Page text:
When trying to define Wicca, it can be easier to look at the different traditions and their beliefs. This can help to show the wide scope of practices and approaches, while also giving some sense of how society and its needs informed Wicca, as much as magic informed its practitioners. While this is not a complete listing of all the Wiccan traditions, it is a starting point for learning and finding one’s place in this wide group of witches.
Often seen as the founding group of Wicca, Gerald Gardner started this group after being initiated into a group of witches in England in 1939 and after writing a book on witchcraft. While there are many concerns about whether he was trained or he made up the information, his influence on modern Wicca is undeniable. In this tradition, covens have a high priestess and priest, as well as a lineage that passes down a book of ritual workings. The rituals are done in the nude (skyclad) and they believe in reincarnation and the Wiccan Rede (An it harm none, do what you will). The group members can be initiated into the group and have different degrees, which allow them to take on different roles and know different secrets of the group.
While similar to Gardnerian Wicca, Alexandrian Wicca uses the wand as a symbol for air and the athame/ritual knife for fire. This tradition uses the story of the Holly and Oak Kings to show what happens during the year and celebrates the way they fight, die, and are reborn in ritual. The rules are looser in this tradition, and many consider themselves to be eclectic in their practices.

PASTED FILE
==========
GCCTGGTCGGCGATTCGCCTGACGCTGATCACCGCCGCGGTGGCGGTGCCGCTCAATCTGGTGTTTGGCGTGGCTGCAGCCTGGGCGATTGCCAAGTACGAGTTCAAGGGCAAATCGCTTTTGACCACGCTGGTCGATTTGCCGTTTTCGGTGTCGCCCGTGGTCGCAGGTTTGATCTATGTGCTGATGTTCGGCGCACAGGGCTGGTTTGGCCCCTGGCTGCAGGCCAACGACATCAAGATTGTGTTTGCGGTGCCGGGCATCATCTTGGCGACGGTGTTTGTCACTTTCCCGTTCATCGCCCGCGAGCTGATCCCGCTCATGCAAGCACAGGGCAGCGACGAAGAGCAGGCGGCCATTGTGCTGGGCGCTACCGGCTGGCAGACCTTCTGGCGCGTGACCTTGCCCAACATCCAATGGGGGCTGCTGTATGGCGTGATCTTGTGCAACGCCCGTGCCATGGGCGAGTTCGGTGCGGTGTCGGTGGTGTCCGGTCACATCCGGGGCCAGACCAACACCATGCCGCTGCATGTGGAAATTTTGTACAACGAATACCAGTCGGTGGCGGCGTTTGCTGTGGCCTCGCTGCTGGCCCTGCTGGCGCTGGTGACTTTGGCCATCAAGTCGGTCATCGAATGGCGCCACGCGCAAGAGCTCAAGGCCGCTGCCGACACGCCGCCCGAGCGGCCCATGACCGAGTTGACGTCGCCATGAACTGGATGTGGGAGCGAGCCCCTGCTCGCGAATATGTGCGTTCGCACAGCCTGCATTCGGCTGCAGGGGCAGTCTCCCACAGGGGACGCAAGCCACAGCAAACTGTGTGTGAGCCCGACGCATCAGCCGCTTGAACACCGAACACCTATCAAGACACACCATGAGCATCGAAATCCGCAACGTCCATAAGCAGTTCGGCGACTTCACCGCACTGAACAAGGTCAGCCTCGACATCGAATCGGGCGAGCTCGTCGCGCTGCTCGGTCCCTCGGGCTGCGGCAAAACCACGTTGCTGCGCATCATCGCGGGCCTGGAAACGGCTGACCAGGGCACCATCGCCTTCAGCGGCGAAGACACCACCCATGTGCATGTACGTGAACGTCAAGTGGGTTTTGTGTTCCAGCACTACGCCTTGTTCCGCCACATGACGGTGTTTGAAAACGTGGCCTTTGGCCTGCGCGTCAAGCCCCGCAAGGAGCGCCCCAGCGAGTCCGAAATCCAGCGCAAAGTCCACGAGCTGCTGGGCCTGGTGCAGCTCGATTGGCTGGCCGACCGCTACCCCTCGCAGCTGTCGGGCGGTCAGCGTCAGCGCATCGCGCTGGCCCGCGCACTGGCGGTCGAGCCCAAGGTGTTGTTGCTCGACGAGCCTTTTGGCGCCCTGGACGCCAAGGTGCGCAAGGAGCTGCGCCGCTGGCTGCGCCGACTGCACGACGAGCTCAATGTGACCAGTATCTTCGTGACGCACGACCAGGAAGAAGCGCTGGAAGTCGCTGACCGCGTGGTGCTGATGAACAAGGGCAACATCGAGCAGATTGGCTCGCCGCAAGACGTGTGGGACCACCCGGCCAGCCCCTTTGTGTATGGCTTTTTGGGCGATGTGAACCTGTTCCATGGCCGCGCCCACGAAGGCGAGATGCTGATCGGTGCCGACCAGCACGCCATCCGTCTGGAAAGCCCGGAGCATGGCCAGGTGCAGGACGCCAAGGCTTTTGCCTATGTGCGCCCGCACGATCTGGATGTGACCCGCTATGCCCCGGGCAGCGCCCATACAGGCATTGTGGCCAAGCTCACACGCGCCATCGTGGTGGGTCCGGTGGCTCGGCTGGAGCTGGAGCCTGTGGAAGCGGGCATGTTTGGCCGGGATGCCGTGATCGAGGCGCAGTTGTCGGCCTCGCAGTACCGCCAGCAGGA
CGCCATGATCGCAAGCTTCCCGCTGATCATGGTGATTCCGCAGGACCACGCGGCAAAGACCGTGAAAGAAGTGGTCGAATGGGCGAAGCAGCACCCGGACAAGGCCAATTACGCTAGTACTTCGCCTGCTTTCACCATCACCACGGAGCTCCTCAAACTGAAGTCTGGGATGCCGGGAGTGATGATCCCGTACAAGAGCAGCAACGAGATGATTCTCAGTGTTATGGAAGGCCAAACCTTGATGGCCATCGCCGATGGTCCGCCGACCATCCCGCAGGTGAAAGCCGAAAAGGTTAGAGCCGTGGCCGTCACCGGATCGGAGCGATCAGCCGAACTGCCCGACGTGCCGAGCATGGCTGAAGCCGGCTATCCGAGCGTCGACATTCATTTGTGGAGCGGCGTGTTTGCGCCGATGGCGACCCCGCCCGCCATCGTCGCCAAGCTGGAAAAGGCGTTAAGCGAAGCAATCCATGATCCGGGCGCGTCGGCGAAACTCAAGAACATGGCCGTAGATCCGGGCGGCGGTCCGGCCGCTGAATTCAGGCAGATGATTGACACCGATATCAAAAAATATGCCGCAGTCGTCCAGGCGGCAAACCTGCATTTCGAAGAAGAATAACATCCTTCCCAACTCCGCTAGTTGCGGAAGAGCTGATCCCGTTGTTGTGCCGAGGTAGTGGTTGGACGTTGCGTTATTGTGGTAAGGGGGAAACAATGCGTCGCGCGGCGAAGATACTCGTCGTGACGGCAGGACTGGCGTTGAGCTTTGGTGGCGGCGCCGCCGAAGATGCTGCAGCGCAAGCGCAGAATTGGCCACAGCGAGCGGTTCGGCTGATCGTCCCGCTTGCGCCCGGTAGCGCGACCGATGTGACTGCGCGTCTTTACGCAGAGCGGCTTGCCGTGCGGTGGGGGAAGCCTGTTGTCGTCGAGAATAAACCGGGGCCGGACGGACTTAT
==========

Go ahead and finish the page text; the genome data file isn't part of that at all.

This is a Wicca group that only includes females in the covens and rituals. Over time, newer Dianic groups are now inviting males to join the groups, but the focus is on woman power and matriarchal structures.
Celtic Wicca (Church of Wicca)
Founded by Gavin and Yvonne Frost, Celtic Wicca uses the idea of three circles for rituals and they use different tools as part of their magical workings.
Founded by George Patterson, this eclectic Wicca group focuses on using what works from the Alexandrian tradition and then dismissing what does not.
In this tradition, the participants use humor and chaos to enter magical space and deep work.
Established by Mary Nesnick, this is a Wicca that combines Alexandrian and Gardnerian practices.
Founded in the 1980s in San Francisco by Starhawk and the Collective, Reclaiming Wicca is a group that is non-hierarchical, focused on activism, and engaged in community building through classes, rituals, and week-long camps across the globe.
Blue Star Wicca
Based in Pennsylvania, this Wicca is a group of covens who primarily use the Alexandrian system for ritual workings.
This group of Wicca takes pieces from all the traditions and puts them together as the individual likes. While there are often groups of Wiccans who are eclectic, there are also many solitary practitioners who use what works best for them, while still following the basic Wicca ritual structure.
With so many groups of Wicca practitioners, it’s clear there is something for everyone in this spiritual tradition. If one of these groups calls to you more than others, it might be a good idea to study them further, see what they practice, try it out, and then see if it resonates with you.
In the end, only you can choose the tradition that works best for you and only you can know the magic that can fill your heart.